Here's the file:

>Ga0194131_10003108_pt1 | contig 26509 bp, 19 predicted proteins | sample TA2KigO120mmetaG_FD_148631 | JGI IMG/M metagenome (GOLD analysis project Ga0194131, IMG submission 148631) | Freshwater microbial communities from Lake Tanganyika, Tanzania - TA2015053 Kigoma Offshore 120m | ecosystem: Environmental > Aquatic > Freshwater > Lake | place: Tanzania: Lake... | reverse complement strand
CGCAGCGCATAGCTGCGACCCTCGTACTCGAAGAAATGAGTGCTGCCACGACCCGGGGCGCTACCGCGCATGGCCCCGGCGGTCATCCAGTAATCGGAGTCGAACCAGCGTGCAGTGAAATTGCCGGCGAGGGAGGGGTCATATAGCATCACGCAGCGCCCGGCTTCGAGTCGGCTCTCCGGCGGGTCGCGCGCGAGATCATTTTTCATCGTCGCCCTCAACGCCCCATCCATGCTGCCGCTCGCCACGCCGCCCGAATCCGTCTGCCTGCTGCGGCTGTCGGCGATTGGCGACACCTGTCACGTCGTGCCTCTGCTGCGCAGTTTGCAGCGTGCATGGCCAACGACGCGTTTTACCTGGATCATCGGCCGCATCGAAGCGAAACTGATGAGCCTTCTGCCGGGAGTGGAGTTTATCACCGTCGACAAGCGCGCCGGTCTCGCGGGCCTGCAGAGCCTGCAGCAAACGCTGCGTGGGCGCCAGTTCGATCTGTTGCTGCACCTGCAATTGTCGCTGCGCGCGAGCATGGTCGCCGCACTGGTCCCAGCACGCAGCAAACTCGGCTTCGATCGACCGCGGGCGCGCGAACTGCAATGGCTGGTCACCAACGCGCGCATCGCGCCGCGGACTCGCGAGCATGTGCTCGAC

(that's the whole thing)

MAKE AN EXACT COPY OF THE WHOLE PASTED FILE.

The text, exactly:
>Ga0194131_10003108_pt1 | contig 26509 bp, 19 predicted proteins | sample TA2KigO120mmetaG_FD_148631 | JGI IMG/M metagenome (GOLD analysis project Ga0194131, IMG submission 148631) | Freshwater microbial communities from Lake Tanganyika, Tanzania - TA2015053 Kigoma Offshore 120m | ecosystem: Environmental > Aquatic > Freshwater > Lake | place: Tanzania: Lake... | reverse complement strand
CGCAGCGCATAGCTGCGACCCTCGTACTCGAAGAAATGAGTGCTGCCACGACCCGGGGCGCTACCGCGCATGGCCCCGGCGGTCATCCAGTAATCGGAGTCGAACCAGCGTGCAGTGAAATTGCCGGCGAGGGAGGGGTCATATAGCATCACGCAGCGCCCGGCTTCGAGTCGGCTCTCCGGCGGGTCGCGCGCGAGATCATTTTTCATCGTCGCCCTCAACGCCCCATCCATGCTGCCGCTCGCCACGCCGCCCGAATCCGTCTGCCTGCTGCGGCTGTCGGCGATTGGCGACACCTGTCACGTCGTGCCTCTGCTGCGCAGTTTGCAGCGTGCATGGCCAACGACGCGTTTTACCTGGATCATCGGCCGCATCGAAGCGAAACTGATGAGCCTTCTGCCGGGAGTGGAGTTTATCACCGTCGACAAGCGCGCCGGTCTCGCGGGCCTGCAGAGCCTGCAGCAAACGCTGCGTGGGCGCCAGTTCGATCTGTTGCTGCACCTGCAATTGTCGCTGCGCGCGAGCATGGTCGCCGCACTGGTCCCAGCACGCAGCAAACTCGGCTTCGATCGACCGCGGGCGCGCGAACTGCAATGGCTGGTCACCAACGCGCGCATCGCGCCGCGGACTCGCGAGCATGTGCTCGAC